Mobile and its environs make the Deep South feel surprisingly gay-friendly
In tiny Monroeville, Ala. (pop. 6800), Sandy Smith, executive director of the town’s Chamber of Commerce, wears a Truman Capote T-shirt. She stands proudly in a section of the town’s museum dedicated to the gay author who spent his early childhood there.
It is not an image that easily fits the stereotype of small-town Alabama. But there isn’t a lot in the state that does.
Smith lights up in a broad smile. She proudly describes how Capote stood out even as a little boy. When he went swimming, he always was impeccably decked out in small fashionable bathing suits while the other boys wore cut-off hand-me-downs. He always made a grand entrance during the many times when he returned home.
"When he came back, you knew he was in town," she says
But the late author is not Monroeville’s best-known citizen; Capote’s close friend, Harper Lee, is. The reclusive author of To Kill a Mockingbird still lives here; she is 83. (Although she does not grant interviews, she did respond in writing to a much-speculated issue of whether she is lesbian. "I am not even remotely gay," Lee wrote.)
Capote, Lee and several other authors have made Monroeville — a 75-minute drive north of Mobile, about halfway between Mobile and Montgomery — the undisputed literary capital of Alabama. The charming town’s biggest attraction is the courthouse upon which the dramatic courtroom scenes in To Kill a Mockingbird were based. Each April and May, a play based on the movie is staged outside and inside the courtroom. The town runs a literary walk that includes the courthouse and other parts of the town that are reflected in Lee’s book.
Still, many of the more than 30,000 tourists who trek up to Monroeville start out in Mobile. The city’s population of 200,000 (double that if you include the suburbs) is more than enough to support a lively gay scene. After Hurricane Katrina hit in 2005, thousands of evacuees from New Orleans two hours away permanently relocated to Mobile.
Seated on Mobile Bay, which opens onto the Gulf of Mexico, Mobile very much resembles New Orleans. In fact, this is the birthplace of Mardi Gras in the U.S. — it began here in 1703, 15 years before the Crescent City was founded. The city marks Mardi Gras with a series of celebrations, including 34 parades in the two-and-a-half weeks leading up to Fat Tuesday.
The most sought after of all the balls is the one put on by a gay organization, the Order of Osiris. The event, usually held near the beginning of the city’s celebrations, has been growing in popularity since it began in 1980 (the next one is Jan. 15). The city’s Pride celebration is in April and it is marked by a series of activities spread out for three days and highlighted by a parade.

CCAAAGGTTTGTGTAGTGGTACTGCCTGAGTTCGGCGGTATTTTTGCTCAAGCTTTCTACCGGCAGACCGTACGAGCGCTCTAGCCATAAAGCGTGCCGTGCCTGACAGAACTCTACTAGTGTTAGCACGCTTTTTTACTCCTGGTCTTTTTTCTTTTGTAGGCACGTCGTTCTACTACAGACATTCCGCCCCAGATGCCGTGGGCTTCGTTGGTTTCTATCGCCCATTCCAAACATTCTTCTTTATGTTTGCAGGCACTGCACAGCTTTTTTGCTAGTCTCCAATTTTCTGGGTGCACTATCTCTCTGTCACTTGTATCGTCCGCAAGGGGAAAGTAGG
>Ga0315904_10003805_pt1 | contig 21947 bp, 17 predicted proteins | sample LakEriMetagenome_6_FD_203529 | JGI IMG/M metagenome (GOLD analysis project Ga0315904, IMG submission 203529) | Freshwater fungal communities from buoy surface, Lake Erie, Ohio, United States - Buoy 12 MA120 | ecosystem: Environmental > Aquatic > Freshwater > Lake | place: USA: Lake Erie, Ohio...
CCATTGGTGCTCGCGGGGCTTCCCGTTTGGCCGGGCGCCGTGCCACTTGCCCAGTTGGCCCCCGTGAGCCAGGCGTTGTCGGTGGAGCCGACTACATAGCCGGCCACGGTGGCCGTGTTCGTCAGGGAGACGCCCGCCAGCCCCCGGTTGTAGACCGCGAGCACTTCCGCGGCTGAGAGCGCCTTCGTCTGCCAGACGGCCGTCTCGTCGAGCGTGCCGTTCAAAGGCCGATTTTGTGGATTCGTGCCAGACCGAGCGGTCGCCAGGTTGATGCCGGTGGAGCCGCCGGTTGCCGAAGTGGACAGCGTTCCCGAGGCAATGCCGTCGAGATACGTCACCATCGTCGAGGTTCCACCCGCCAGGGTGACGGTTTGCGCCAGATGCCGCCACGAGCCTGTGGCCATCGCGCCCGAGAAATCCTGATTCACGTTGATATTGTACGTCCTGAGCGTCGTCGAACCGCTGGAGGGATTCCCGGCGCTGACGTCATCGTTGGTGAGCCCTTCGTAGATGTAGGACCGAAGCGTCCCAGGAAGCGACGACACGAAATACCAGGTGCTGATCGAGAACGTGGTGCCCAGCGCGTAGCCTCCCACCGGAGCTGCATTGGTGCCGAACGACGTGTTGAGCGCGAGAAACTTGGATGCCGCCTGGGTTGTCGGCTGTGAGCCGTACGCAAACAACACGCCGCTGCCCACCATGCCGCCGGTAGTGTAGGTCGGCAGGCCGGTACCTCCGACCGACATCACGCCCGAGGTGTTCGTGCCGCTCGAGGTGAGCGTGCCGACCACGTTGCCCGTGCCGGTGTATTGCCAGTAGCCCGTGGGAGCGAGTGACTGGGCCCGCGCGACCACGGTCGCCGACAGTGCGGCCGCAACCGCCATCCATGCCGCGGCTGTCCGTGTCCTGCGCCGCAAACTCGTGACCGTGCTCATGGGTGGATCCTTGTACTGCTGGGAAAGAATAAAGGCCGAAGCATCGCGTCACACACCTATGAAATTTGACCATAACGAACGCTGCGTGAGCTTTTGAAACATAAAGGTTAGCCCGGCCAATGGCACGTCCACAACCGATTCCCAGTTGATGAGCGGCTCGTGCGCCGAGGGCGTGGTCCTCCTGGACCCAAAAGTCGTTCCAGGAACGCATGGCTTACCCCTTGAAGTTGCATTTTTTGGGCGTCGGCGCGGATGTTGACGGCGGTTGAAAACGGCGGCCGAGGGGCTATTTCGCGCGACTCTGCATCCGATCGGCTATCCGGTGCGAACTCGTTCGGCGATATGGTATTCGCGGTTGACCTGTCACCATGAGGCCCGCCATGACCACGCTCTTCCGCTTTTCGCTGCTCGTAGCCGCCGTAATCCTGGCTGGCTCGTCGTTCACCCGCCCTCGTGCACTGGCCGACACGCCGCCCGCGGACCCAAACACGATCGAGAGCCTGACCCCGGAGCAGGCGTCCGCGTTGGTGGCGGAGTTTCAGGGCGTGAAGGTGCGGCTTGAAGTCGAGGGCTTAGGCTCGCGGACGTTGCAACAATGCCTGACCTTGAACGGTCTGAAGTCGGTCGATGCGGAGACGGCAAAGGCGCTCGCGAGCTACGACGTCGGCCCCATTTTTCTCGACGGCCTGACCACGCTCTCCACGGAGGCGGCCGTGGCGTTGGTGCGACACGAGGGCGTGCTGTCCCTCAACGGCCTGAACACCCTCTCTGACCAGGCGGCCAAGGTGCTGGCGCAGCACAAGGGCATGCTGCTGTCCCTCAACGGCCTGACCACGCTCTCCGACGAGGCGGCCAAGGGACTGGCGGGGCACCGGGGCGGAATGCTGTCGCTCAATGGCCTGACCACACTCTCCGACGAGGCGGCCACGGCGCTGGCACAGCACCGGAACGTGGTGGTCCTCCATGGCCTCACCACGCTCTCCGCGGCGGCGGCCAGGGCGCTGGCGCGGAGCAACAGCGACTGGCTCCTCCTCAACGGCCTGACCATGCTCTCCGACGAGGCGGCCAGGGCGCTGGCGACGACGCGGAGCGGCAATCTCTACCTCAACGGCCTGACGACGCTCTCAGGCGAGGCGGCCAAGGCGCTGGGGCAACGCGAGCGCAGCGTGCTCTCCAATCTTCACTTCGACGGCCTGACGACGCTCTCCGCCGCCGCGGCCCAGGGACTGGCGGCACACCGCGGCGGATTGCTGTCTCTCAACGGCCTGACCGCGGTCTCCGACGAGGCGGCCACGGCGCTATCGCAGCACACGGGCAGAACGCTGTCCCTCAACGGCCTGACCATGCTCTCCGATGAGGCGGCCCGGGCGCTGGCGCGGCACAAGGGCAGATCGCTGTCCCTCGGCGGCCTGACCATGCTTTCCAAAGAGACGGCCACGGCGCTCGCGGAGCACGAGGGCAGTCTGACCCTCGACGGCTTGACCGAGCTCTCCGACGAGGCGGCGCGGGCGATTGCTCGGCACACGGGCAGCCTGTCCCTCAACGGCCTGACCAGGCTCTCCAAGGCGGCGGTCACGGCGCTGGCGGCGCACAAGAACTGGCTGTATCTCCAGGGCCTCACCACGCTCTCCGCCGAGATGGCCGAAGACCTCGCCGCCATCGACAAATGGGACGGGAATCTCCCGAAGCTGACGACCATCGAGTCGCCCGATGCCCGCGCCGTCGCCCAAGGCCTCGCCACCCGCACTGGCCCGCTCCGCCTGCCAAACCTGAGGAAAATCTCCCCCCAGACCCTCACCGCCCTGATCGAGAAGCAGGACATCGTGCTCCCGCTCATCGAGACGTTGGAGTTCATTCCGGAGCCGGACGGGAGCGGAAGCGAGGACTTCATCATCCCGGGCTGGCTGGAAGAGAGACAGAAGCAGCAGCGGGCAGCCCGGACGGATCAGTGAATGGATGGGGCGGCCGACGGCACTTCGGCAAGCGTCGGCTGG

Mobile’s downtown has seen a huge resurgence over the past 15 years. Many of the older French-style architecture that is more commonly associated with New Orleans can be seen throughout downtown. That’s also where the city’s gay bars and nightclubs are concentrated.
Like New Orleans, Mobile’s bars can stay open round-the-clock, leading to a very late nightlife scene. (Many are licensed as private clubs, which allow them to sell alcohol even on Sunday mornings.)
B-Bobs, a mixed gay-lesbian (but mostly male) bar in the heart of Mobile’s rainbow district takes up two levels with a dance floor and its renowned drag shows and dancing on the second floor. Gabriel’s is Alabama’s oldest gay bar. It is officially a private club, but if you don’t want to go through the hassle of getting the bartender to sign you up for a membership, you can get a free temporary pass through the bar’s Web site. Gabriel’s has a very friendly neighborhood atmosphere and is known for its late-night crowd and its decked-out patio. The lesbian-owned Vision’s Twist is just a block away from Gabriel’s, but it cultivates an earlier crowd
The Mobile Bay Area has a number of inviting small towns that surround the bay on the Gulf of Mexico.
The upscale community of Fairhope is about a half-hour from Mobile on the east side of the bay. The town of around 16,000 boasts a 40,000 square foot public library and a very active arts community. It is famous for the flowers that line the town’s downtown sidewalks. Foley about a half-hour southeast of Fairhope claims the Holmes Medical Museum, a fascinating attraction. The museum is in the building where Foley’s hospital once was until the hospital closed in 1958.
The famous Gulf Shores and Orange Beach area is on the Gulf of Mexico, just 15 minutes south of Foley, east of Mobile Bay. It is about an hour’s drive from Mobile and a must-see for any visitor to the Mobile area. Besides the beach itself, Orange Beach is known for its great dolphin watching.
This article appeared in the Dallas Voice print edition October 16, 2009.
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